Wednesday, May 7, 2014

Warehouse 13, Season 5, Episode 4: Savage Seduction

I love how these characters bounce off each other, Pete bothering Myka, Artie bouncing in with overdramatic panic (and sending Steve on a Ping with Claudia to distract her), hoogie envy… I’d actually like an episode where they do nothing all day but bounce off each other.

When Kelly arrives – remember Kelly? She had a brief fling with Pete before backing out because his Artefact heavy life was too chaotic. Well she’s in trouble and she’s heavily pregnant! Pete panics about the baby being his before Kelly reminds him that they actually broke up 2 years ago and human biology doesn’t work that way. Anyway, her grandmother’s television is possessed.

Oh, no Kelly, I know you think the TV is eating your brain, but it’s probably just the Tomorrow People, the plots will do that to your head.

Arriving at her grandma’s house, they learn granny is missing and it seems the TV is possessed, showing a Telenovela that has been cancelled – and still showing it even though it’s unplugged. Also, the TV’s glowing blue. Also, missing nana is now on the TV show. Kelly’s extra worried because the role her nana appears to be playing is likely to get murdered at the end of the episode. Purple goo doesn’t work – and they lose the cat into the television screen, where he appears on the show.

Which of course means convoluted things have to happen to drop Myka and Kelly into the TV as well, Myka becoming a maid and all becoming grossly exaggerated, melodramatic characters. Myka and Kelly hate each other and are in competition for Armando.

Artie arrives while Pete is completely lost in the plot (despite not speaking Spanish) and gives Artie a letter that Kelly’s nana received from the producers of the show. As a massive fan, they gave her a brooch used on the set – one that Nana on screen is wearing. Probably the Artefact – Artefacts are created with strong emotional connections and Kelly’s Nana refuses to leave the house after the death of her husband. Either way, to save everyone before the end of the episode they need to go in and goo the Artefact – with the help of Harvey Korman’s cufflinks to keep their real personalities.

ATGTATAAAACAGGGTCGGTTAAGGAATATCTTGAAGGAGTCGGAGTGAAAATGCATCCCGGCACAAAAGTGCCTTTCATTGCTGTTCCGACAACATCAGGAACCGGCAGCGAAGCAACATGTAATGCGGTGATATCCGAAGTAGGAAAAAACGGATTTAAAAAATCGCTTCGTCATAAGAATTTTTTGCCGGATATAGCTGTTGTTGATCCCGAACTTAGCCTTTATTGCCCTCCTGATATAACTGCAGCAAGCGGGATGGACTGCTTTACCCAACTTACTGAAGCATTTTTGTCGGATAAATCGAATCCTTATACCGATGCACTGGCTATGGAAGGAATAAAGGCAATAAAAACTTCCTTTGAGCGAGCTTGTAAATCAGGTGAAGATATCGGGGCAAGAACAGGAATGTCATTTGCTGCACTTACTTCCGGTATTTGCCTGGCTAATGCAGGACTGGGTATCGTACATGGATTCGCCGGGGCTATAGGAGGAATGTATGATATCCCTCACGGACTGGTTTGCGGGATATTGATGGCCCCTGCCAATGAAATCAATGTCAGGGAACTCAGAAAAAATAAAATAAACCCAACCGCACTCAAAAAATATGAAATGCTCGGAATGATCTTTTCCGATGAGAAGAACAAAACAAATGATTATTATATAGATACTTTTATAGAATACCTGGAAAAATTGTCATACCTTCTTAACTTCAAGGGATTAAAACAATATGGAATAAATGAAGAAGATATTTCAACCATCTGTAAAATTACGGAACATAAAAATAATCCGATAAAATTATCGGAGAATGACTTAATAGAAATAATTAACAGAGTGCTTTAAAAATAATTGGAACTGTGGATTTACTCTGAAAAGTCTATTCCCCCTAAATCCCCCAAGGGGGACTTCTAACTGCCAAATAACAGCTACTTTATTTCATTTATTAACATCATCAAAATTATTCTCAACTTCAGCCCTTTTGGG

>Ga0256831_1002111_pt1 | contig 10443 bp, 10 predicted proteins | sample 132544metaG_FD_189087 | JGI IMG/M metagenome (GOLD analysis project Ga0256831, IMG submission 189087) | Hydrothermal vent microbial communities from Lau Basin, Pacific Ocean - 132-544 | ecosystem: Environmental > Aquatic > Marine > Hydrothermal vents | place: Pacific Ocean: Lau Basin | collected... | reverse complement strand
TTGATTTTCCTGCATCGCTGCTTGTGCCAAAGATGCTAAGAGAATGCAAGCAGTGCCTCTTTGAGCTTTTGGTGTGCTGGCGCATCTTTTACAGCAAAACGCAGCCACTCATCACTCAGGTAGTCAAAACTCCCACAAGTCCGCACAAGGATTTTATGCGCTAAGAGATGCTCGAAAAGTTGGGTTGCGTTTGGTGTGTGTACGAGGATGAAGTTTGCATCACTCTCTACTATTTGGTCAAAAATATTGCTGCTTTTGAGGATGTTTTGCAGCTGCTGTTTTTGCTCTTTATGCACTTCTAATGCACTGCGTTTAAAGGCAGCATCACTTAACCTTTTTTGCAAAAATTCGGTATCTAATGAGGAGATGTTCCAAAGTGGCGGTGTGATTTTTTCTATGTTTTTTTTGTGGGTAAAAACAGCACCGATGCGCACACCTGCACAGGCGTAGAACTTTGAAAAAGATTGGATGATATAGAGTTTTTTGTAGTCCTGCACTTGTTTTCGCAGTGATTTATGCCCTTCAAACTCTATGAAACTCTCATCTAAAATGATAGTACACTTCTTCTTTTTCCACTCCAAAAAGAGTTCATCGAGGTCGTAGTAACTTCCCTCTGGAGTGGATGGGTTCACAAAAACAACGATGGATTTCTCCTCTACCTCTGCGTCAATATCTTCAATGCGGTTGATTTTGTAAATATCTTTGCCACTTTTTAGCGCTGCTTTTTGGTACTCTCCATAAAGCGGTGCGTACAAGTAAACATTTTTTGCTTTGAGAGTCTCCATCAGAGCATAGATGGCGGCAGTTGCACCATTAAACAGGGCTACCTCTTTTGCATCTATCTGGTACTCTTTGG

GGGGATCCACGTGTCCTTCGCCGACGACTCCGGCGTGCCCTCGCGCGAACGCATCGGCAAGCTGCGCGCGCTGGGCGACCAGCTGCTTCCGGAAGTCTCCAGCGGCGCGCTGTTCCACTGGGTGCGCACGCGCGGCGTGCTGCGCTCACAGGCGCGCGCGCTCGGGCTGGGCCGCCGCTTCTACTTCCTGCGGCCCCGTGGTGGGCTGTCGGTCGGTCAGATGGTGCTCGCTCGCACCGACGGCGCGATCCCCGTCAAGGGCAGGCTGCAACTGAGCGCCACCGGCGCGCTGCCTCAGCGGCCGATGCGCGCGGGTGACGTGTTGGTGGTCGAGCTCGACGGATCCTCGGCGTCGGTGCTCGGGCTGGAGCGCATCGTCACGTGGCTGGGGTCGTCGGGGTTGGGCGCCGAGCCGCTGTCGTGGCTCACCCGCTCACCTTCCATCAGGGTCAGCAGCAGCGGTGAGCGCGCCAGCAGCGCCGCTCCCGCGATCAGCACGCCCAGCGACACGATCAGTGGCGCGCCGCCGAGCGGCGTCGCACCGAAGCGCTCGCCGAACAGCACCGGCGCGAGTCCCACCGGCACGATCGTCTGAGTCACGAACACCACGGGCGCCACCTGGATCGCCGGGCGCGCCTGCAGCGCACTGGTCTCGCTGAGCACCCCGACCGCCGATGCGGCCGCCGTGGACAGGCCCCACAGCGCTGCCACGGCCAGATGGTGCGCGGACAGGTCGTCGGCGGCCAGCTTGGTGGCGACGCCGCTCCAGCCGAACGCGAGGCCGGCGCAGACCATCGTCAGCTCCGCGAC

Oh dear. Oh dear oh dear. Ok, Pete revels in the sudden ability to speak Spanish, before looking for Artie. Of course, Pete is the much desired Armando. And quickly finds Kelly – playing Carmen his pregnant wife – dramatically demanding his attention and threatening castration if he cheats on her.

Dona Fausta (Nana’s character) is attacked and her brooch is stolen. Pete wants to focus on the brooch but the whole theft/attack on Dona Fausta insists the whole thing is linked to a convoluted plot involving her long lost son. Pete follows that to Myka who is stuck in character as Maribel – she leads Pete to Artie but to learn what Artie knows he has to give up his cufflink to access his character’s knowledge. The three of them play pass the cufflink for a while. Before going to confront Alicia (Kelly), followed by a gun fight and more cufflink passing when Alicia and her mother run.

There’s a big confrontation in Dona Fausta’s room with more cufflink passing until Artie breaks the brooch – just before Armando (Pete) and Maribel (Myka) kiss.

In the real world Pete and Kelly make their goodbyes – with Kelly saying it could never have worked between them because Pete is so in love with Myka.

B-Plot Anyway, Steve recruits the tense and stressing Claudia on a Ping for a guy called Charlie whose spine just randomly broke. So they drive in a car which Steve tells us all about. No, really, it’s the most ridiculous product placement I’ve ever seen. Even Teen Wolf would gape and they’re probably looking for a way to paint adverts on Scott’s abs. Gratuitous advertising aside, they speak to Charlie’s professor who describes Charlie as a slacker who just pulled off an awesome presentation before being slammed into a wall by a shadow – also while Charlie had a high blood alcohol level, the professor is sure he was sober.